- President Clinton was acquitted in his perjury trial relating to the Monica Lewinsky affair
- The Columbine tragedy in Colorado happened
- JFK, Jr.'s plane crashed of the coast of Martha's Vineyard
- Pokemon Fever gripped the nation's kids and emptied their parents' wallets
- The New York Yankees (YET AGAIN) won another World Series (Boooooo!)
- We couldn't avoid the likes of the Backstreet Boys, N*Sync, O-Town, 98 Degrees, etc. on our radio dial
1999 was also the year that two PhD candidates from Stanford University were able to get some financial backing and push their little start-up into the world of technical legitimacy by moving from a garage in Menlo Park to some office space in Palo Alto, California. You may have heard of their company - it's called "Google".
Now, fast forward to 2010 and think about what the company has accomplished in such a short period of time during its metamorphosis. Not only have they become pretty much the undisputed king of providing Internet users a way to find little granules of information at the farthest reaches of the Internet, they also have a verb to go with it - it's called "Googling". This type of recognition and branding is traditionally an honor that in the past was reserved for companies that had a multi-decade industry dominance that was preceded by a ridiculously long build up time to get there - Xerox and Kleenex are the two that come to mind. "Hand me a Kleenex then go make a Xerox of this letter I wrote," is a VERY plausible thing to say...
Google wriggled into that level of our collective mind-share in 10 years.
How did they accomplish it? Quite simply, they adopted a philosophy to creating, implementing, and growing tech company in a way many people (nerds like myself) have a tendency to not consider:
It's ALL about the information - technology is just an enabler.
By sticking to this mantra, the company was able to focus on harvesting information then surrounding it with a myriad uses that turned it into a marketable commodity. Sure, you have to invent technology to make that kind of business model work, but at the end of the day it was never about how slick their systems looked or how refined it was, because the Internet's information was the new gold they were mining. Don't believe me? Clickhere for a picture of their first production system or here to see what their first landing page looked like - DEFINITELY not something a slick-backed hair, cuff link-wearing, fast talking sales person could pawn to a potential customer.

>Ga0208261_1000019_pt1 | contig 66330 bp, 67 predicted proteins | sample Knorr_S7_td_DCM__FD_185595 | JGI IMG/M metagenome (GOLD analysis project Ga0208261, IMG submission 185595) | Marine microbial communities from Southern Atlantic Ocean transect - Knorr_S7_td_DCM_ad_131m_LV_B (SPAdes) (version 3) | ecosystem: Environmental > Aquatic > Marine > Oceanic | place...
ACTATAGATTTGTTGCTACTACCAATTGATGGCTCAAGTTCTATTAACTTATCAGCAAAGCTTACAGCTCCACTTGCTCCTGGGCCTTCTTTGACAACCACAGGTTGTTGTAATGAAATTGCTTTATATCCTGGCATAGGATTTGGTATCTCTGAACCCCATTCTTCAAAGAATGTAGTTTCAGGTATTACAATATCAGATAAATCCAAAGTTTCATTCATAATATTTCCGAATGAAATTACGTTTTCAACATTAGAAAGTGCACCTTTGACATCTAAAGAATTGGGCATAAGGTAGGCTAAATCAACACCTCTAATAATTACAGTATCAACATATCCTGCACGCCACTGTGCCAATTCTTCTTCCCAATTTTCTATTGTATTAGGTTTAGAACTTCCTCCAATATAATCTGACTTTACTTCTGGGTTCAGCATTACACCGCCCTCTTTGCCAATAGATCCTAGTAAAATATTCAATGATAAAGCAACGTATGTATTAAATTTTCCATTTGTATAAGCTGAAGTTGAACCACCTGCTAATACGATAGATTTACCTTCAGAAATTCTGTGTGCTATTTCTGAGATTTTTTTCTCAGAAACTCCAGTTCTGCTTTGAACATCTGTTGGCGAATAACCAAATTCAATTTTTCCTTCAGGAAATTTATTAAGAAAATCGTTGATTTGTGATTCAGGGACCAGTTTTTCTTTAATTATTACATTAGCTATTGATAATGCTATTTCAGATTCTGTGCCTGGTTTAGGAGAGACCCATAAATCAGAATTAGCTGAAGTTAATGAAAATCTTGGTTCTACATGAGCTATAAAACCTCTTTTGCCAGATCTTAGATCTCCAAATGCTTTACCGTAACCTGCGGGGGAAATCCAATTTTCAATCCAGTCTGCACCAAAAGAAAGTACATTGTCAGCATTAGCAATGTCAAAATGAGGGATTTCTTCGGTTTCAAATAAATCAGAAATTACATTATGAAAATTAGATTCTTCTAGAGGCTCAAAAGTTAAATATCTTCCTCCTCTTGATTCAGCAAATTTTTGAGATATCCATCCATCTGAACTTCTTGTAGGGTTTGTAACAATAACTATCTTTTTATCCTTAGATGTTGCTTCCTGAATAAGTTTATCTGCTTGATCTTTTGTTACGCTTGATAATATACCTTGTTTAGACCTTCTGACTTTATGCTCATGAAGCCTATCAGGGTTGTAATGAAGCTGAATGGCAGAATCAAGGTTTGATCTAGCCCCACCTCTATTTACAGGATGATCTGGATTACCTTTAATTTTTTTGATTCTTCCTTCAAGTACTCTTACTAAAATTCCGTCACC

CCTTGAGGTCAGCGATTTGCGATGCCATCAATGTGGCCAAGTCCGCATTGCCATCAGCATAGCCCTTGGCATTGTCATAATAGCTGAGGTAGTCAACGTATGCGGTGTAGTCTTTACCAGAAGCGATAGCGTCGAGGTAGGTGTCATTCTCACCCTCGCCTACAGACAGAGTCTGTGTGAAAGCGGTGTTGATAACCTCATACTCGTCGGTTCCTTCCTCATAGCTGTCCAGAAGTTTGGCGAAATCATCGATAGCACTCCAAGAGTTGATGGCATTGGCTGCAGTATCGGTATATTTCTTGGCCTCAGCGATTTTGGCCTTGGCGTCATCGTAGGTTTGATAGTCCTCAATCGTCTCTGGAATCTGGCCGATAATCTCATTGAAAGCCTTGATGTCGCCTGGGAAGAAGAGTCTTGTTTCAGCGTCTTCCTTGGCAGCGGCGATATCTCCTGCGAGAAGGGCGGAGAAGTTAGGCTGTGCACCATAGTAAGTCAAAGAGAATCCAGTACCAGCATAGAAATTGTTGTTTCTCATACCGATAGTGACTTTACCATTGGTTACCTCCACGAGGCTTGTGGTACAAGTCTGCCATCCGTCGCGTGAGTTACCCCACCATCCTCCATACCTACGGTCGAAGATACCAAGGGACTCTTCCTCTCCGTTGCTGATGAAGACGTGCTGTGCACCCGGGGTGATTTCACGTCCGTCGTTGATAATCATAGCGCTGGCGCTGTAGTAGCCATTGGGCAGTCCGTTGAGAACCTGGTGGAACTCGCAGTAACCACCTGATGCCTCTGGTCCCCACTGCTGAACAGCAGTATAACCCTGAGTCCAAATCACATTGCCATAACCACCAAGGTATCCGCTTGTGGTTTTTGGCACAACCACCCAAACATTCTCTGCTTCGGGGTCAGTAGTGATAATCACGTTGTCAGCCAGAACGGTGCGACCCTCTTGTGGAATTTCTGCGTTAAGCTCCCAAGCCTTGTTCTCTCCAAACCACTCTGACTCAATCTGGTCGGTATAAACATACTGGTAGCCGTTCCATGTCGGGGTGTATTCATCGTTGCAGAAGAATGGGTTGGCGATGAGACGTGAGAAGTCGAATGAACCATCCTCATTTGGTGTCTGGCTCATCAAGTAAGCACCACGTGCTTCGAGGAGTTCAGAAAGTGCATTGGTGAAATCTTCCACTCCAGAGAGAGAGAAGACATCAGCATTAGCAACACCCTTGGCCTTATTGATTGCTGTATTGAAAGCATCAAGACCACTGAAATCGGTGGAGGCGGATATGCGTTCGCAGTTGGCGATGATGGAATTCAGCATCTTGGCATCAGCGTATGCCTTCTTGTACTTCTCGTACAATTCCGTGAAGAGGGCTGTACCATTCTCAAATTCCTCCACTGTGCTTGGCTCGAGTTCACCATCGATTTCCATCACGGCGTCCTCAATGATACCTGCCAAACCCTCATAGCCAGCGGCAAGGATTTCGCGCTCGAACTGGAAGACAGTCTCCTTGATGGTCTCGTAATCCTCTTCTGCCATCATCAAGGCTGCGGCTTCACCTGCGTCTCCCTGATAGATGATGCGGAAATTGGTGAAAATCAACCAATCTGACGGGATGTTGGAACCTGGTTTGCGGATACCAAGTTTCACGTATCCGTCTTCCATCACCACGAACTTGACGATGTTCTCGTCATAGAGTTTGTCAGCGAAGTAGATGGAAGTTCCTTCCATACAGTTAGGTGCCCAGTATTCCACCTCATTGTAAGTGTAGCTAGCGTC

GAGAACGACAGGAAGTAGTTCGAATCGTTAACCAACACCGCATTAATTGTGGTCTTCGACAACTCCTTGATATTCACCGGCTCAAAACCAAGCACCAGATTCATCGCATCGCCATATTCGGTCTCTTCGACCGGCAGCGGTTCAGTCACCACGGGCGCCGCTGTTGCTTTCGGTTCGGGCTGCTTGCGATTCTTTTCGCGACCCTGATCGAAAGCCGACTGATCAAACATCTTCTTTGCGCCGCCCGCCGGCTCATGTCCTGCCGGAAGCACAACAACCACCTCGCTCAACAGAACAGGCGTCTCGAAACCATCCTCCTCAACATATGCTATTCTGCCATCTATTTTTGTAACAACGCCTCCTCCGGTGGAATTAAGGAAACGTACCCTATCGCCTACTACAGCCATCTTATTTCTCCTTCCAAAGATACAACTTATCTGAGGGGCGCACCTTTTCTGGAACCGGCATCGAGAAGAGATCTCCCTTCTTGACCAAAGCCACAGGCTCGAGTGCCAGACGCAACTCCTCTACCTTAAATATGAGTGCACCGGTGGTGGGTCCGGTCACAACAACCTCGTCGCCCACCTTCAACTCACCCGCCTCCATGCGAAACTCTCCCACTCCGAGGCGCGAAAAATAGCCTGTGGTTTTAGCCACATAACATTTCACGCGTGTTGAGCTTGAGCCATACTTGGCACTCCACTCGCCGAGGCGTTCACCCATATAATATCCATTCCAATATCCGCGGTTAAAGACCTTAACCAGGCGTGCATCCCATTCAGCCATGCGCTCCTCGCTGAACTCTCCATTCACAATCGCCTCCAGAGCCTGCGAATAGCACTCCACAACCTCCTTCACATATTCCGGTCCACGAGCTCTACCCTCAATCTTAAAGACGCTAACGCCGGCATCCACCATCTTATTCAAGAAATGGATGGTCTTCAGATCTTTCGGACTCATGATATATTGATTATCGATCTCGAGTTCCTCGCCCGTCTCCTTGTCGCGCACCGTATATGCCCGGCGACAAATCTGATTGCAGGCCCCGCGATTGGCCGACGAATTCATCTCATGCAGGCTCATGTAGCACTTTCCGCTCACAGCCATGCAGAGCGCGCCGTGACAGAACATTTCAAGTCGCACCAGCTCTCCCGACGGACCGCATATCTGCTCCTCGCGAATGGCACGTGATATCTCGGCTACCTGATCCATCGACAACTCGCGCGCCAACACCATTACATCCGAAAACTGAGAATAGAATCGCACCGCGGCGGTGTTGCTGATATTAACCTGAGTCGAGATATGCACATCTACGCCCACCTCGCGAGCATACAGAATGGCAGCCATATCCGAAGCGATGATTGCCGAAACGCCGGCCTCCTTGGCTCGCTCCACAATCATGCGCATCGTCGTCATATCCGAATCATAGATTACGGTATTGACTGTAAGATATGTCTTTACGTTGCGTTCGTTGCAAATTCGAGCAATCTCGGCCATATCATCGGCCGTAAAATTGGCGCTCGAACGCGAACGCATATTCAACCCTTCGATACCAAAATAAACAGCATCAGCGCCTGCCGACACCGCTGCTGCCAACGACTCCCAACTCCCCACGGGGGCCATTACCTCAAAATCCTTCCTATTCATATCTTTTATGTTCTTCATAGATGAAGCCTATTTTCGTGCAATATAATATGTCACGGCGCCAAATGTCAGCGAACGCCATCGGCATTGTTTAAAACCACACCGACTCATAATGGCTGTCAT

But, their model worked - and worked VERY VERY well. The $27 billion dollars the company raised five years ago in its stock IPO is now estimated to be worth $140 billion...approximately 20% growth every year (yes, even during the "Great Recession!" of 2008).
So, with the company's legitimacy and success clearly established, how do we interpret the working ends we are exposed to as users and benefactors of Google's ever growing product line? After all, the Seattle coffee crowd (ahem, Microsoft) is threatened by them for their Chrome, GMail, and Google Docs offerings and the normally "crunchy granola", avant-garde snobberies in Cupertino (hint - rhymes with "Bapple") are certainly skittish about Google's Nexus One and the Android mobile operating system. Sure - neither company will completely commit to what I'm declaring here, but we all know the truth behind the curtain...
And that, ultimately, is where their plans for competing with Google will continue to be misguided and somewhat ineffective. Sure, Microsoft will eventually put some spit and polish on the "online" version of their Office suite and Apple will probably release a "gorgeous" (their favorite descriptor) iTablet to thunderous, applauding throngs of zealots, but they will still miss the point that at the end of the day, Google only cares about the end result of those types of products - the information they produce and how they can harvest it for gold. Microsoft and Apple's future competitive behavior will be similar to trying to fight a fire by worrying about producing the best possible fire truck...to them it's about the fire and not how you fight it.
And that fire grows exponentially every year. Viva Google - you put the "Information" in "Information Age".